- Labyrinthitis or meningitis due to the inner ear infection.
Other complications that may arise are:
- Loss of hearing, which is usually temporary.
- A perforation of the eardrum.
- Cholesteatoma, which is an abnormal accumulation of skin cells inside the ear.
Frequently Asked Questions
1. Can an ear infection in children lead to hearing loss?
Three bones inside the middle ear carry the sound vibrations to the inner ear from the eardrum. The presence of fluids prevents the vibrations from getting transmitted effectively, because of which speech sounds may be muffled. It may cause a moderate loss of hearing, but usually, it is temporary.
However, when otitis media becomes recurrent, it can damage the eardrum, ear bones or the auditory nerves causing permanent loss of hearing.
2. Can children’s ear infections go away on their own?
Yes, most children outgrow their ear infections without antibiotic therapy. That is why doctors often wait and watch if it gets better, before prescribing medicines. Harvard Health research says that 80% of ear infections in kids get better by themselves.
3. When do children need tubes in their ears?
A child may require an air ventilation tube in the ears if antibiotic medications do not show any result. This surgical procedure maintains a balance of airflow and prevents leakage of fluids inside the middle ear.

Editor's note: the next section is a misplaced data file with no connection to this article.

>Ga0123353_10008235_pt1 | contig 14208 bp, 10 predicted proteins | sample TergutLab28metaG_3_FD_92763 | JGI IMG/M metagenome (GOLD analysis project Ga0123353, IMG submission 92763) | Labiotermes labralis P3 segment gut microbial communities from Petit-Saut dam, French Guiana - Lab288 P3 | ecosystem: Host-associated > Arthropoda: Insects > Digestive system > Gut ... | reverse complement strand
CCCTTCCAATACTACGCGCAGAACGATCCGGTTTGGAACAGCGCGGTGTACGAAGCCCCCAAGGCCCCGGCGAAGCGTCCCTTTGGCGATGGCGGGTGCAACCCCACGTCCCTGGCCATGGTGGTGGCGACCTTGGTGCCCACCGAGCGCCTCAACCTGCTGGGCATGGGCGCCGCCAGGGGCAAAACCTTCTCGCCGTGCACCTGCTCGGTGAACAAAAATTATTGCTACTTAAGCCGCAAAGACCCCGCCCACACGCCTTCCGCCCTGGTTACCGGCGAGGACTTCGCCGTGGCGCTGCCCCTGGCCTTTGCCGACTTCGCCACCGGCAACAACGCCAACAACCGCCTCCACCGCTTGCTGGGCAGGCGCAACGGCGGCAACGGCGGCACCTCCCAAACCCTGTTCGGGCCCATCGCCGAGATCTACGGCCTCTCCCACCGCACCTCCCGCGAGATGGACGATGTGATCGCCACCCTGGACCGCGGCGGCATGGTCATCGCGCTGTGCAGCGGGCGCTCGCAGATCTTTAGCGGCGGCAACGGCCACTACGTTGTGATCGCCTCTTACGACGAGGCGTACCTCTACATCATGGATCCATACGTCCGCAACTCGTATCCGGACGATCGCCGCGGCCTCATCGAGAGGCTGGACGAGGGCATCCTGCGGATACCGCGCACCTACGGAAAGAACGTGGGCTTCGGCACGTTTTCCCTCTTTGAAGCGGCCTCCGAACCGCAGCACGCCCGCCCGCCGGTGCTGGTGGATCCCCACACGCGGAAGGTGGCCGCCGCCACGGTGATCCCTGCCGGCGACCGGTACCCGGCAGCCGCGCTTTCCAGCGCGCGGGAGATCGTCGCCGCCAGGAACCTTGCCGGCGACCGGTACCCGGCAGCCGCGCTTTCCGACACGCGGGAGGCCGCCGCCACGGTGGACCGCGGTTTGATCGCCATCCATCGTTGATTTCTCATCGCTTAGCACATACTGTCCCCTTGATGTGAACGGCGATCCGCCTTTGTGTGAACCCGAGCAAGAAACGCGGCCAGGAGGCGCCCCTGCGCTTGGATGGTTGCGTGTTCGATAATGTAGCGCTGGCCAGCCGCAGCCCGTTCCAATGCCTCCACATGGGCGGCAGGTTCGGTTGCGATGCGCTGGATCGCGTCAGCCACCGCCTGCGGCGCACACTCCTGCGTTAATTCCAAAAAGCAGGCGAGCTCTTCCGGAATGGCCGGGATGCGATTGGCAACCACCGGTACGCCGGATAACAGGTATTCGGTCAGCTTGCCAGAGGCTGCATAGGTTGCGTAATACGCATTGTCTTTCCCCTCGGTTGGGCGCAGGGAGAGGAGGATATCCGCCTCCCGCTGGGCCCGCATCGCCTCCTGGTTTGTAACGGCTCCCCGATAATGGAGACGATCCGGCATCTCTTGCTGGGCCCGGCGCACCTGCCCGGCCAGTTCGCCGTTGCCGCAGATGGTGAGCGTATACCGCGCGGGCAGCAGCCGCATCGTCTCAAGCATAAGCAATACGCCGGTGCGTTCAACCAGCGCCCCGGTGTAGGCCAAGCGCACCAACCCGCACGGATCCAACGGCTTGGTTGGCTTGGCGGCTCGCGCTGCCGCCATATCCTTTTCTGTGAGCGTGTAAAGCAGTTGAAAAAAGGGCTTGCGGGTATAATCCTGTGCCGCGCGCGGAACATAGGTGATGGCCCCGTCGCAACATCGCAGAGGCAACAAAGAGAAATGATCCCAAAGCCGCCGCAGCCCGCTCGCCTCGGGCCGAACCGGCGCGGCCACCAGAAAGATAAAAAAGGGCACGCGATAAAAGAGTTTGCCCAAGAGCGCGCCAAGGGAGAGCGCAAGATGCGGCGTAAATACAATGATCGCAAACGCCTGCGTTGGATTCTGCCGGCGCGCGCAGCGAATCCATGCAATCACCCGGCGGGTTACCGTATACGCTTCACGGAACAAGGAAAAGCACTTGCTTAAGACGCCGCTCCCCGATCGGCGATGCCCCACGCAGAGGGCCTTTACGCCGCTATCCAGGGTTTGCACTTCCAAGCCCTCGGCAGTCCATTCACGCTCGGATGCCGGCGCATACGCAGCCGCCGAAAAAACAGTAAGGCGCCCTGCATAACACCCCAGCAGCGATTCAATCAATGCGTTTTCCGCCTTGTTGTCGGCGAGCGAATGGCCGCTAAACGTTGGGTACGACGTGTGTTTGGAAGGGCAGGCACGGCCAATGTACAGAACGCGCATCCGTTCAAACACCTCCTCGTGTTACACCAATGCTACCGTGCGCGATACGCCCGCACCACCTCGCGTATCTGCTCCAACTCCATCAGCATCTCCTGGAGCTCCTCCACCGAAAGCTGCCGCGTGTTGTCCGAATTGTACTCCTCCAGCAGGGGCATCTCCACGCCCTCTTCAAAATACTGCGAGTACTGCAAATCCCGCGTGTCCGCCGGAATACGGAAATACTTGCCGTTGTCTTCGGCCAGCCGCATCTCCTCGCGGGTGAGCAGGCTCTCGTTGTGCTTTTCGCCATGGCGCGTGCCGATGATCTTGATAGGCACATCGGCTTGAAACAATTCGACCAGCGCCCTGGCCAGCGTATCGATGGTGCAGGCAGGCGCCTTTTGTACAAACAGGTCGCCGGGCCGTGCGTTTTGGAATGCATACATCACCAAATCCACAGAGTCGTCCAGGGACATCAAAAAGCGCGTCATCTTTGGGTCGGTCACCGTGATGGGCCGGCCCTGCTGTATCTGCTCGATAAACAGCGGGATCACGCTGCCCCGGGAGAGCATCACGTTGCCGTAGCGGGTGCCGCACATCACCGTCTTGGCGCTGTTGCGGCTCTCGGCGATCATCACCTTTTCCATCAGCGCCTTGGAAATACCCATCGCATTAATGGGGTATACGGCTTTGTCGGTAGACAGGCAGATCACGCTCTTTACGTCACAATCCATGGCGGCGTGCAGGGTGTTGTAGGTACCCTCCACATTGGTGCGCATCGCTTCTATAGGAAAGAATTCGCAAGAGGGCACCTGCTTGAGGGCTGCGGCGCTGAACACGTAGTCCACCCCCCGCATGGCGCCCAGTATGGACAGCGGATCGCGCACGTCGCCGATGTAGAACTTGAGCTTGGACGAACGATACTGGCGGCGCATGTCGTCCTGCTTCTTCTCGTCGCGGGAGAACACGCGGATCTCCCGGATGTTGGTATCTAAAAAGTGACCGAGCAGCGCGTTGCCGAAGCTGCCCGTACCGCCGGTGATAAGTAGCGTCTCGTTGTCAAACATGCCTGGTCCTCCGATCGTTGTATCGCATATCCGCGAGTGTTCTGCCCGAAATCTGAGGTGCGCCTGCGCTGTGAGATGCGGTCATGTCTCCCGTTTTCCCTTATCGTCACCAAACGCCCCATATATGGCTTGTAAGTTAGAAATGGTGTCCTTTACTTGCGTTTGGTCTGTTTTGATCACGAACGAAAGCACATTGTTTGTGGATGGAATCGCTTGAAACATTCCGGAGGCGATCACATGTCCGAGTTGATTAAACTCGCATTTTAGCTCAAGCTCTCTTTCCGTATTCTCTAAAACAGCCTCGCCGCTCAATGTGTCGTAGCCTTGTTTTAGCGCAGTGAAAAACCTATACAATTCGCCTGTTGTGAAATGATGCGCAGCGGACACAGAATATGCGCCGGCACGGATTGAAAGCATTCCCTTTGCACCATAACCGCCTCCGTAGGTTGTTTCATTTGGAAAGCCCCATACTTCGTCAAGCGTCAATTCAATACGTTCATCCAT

Such tubes usually stay inside for six to nine months, after which follow-up visits are needed.
4. Why are children more likely than adults to get ear infections?
Eustachian tubes and nasal cavity are smaller in kids than in adults, which make it difficult for the collected fluid to drain out from the ears even during regular days. If the tubes have inflammation or get blocked with mucus due to a cold, it becomes even more difficult for the fluid to get drained.
A child’s immune system is not as developed and stable as an adult’s. It is still in the developing stage, making it harder for children to fight infections.
The adenoids and the tonsils, which prevent bacteria from flowing through the mouse and the nose, are not developed enough. Often, the bacteria trapped in them may cause chronic infection in the Eustachian tubes and middle ear.
Most children get better after an ear infection without any medical intervention. Use the painkillers for a few days, and the problem would be gone. Complications arising from ear infections are rare, but you need to maintain hygiene at home and take care of your child’s health to make sure the infections do not recur.
Has your child suffered from ear infections? What measures did you take? Share your experience with us in the comment section below.